Greenland thaw seen biggest in 50 years
By Alister Doyle, Environment Correspondent
OSLO (Reuters) - Climate change has caused the greatest thaw of Greenland's ice in half a century, perhaps heralding a wider meltdown that would quicken a rise in world sea levels, scientists said on Tuesday.
"We attribute significantly increased Greenland summer warmth and ice melt since 1990 to global warming," a group of researchers wrote in the Journal of Climate, adding to recent evidence of faster Antarctic and Arctic thaws.
"The Greenland ice sheet is likely to be highly susceptible to ongoing global warming," they said. Greenland contains enough ice to raise world sea levels by 7 meters (23 ft), a process that would take centuries if it were to start.
Melt water from Greenland -- excluding ice losses from glaciers slipping into the sea -- totaled 453 cubic kms (110 cubic miles) in 1998, the most ahead of 2003, 2006, 1995 and 2002 in detailed records stretching back to the 1950s.
Preliminary data showed that 2007 would rank second or third highest and confirm the last decade as the biggest melt, said Edward Hanna of England's University of Sheffield who led the study with colleagues in Belgium, the United States and Denmark.
So far, the water runoff has been largely offset by rising snowfalls in Greenland that may also be a side-effect of climate change. Even freezing air can hold more moisture, and so deliver more snow, if it gets slightly less chilly.
DEMISE OF ICE
But continued warming could threaten an irreversible meltdown. The report noted that typical climate models pointed to a warming for Greenland of 4-5 degrees Celsius (7.2 to 9 Fahrenheit) by 2100.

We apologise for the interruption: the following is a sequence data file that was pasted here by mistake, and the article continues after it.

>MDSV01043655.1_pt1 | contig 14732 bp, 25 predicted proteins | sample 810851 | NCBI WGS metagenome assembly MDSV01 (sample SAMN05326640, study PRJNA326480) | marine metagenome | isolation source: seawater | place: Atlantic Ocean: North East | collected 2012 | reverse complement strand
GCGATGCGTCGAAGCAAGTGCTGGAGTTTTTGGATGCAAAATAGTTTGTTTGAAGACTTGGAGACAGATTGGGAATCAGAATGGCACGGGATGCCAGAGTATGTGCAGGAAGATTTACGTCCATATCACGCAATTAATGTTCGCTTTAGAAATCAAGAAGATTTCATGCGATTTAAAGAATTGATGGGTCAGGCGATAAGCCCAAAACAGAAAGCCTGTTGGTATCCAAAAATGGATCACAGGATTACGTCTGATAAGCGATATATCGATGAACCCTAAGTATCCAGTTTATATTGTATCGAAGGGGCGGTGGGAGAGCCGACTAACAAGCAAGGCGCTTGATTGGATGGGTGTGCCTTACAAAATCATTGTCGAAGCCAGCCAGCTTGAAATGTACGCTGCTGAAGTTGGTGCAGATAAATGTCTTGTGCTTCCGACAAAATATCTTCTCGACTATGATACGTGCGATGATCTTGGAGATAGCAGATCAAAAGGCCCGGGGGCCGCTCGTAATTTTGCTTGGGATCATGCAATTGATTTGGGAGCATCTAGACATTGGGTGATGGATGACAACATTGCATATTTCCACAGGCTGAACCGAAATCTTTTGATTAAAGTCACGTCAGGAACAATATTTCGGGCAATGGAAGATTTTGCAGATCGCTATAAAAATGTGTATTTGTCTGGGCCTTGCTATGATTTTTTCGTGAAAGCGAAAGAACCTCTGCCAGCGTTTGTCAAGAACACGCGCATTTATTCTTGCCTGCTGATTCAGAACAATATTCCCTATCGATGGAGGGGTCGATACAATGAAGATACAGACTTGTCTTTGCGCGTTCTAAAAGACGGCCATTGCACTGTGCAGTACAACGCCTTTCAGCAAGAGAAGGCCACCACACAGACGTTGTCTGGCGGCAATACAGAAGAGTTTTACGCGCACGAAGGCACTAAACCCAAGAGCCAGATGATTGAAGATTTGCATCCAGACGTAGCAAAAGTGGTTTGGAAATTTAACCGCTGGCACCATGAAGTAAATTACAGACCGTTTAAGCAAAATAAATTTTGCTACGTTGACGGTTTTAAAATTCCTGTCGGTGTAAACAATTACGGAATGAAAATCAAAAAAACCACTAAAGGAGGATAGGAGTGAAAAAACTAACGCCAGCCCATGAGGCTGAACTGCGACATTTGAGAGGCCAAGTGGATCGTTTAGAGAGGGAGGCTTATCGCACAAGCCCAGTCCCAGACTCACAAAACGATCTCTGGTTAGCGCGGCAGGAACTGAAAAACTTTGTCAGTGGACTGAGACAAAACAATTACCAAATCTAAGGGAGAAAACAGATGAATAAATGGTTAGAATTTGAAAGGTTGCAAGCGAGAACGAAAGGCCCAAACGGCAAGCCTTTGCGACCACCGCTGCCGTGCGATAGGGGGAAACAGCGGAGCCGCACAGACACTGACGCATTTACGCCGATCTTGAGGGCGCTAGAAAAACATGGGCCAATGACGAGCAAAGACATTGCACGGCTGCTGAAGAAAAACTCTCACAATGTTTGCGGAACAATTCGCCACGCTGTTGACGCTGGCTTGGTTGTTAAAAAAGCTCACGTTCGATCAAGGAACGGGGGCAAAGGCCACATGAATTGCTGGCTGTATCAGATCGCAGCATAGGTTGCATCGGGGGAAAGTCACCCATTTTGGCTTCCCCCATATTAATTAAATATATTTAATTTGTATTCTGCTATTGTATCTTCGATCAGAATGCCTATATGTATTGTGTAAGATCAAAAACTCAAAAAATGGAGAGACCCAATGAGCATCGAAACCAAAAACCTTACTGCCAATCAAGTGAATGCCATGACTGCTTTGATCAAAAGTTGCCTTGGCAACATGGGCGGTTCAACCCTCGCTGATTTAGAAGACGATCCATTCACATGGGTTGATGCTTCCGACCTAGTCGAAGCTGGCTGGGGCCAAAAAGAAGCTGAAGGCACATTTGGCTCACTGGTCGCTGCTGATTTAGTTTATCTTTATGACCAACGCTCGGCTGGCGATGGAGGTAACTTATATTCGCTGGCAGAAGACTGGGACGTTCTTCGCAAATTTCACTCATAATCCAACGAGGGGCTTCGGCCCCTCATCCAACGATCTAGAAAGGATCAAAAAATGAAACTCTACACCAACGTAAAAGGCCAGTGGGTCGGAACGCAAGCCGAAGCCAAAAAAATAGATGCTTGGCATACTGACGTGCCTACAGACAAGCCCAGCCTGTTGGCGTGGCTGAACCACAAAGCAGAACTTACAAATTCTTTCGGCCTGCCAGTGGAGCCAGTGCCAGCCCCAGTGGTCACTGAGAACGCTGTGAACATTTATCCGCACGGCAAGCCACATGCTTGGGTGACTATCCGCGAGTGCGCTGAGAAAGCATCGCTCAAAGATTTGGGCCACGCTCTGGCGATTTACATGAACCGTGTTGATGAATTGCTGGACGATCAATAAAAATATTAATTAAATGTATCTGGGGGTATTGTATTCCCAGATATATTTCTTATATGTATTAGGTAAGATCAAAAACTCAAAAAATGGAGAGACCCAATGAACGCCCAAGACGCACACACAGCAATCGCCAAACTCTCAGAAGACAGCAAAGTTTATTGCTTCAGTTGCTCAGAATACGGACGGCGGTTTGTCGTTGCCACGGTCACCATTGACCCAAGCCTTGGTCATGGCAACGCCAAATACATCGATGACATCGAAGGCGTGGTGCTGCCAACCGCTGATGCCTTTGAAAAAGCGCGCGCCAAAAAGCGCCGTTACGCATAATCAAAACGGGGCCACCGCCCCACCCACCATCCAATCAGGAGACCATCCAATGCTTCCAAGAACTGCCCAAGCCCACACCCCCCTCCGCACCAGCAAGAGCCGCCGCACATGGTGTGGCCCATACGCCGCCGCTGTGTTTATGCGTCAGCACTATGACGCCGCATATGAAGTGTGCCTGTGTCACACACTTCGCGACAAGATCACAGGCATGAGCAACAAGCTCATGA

"The ice probably wouldn't grow back under current conditions," Hanna said.
"If you have an extra 3-5 degrees Celsius warming ... then you can reach a point of no return ... bringing the eventual demise of the ice sheet. That could take probably 1,000 or 2,000 years," he said.
On Monday, a climate researcher said that Antarctica lost billions of tonnes of ice over the last decade, contributing more to rising sea levels around the world.
The U.N. Climate Panel, which blames global warming mainly on human emissions of greenhouse gases from burning fossil fuels, projects a rise in sea levels of between 18 cms and 59 cms (7 and 23 inches) by 2100.
The panel assumes that the little-understood rate of ice flow from Greenland and Antarctica will not change from 1993-2003, when their mass losses accounted for less than half of annual sea level gains of 3.1 millimeters (0.12 inch).
Hanna said that there was also a warm period around 1940 in Greenland -- but that warming was triggered by natural variations in the Arctic climate, perhaps shifts in ocean currents. This time, the Greenland warming fits a far broader trend across the planet.
-- For Reuters latest environment blogs click on:
(Editing by Peter Millership.)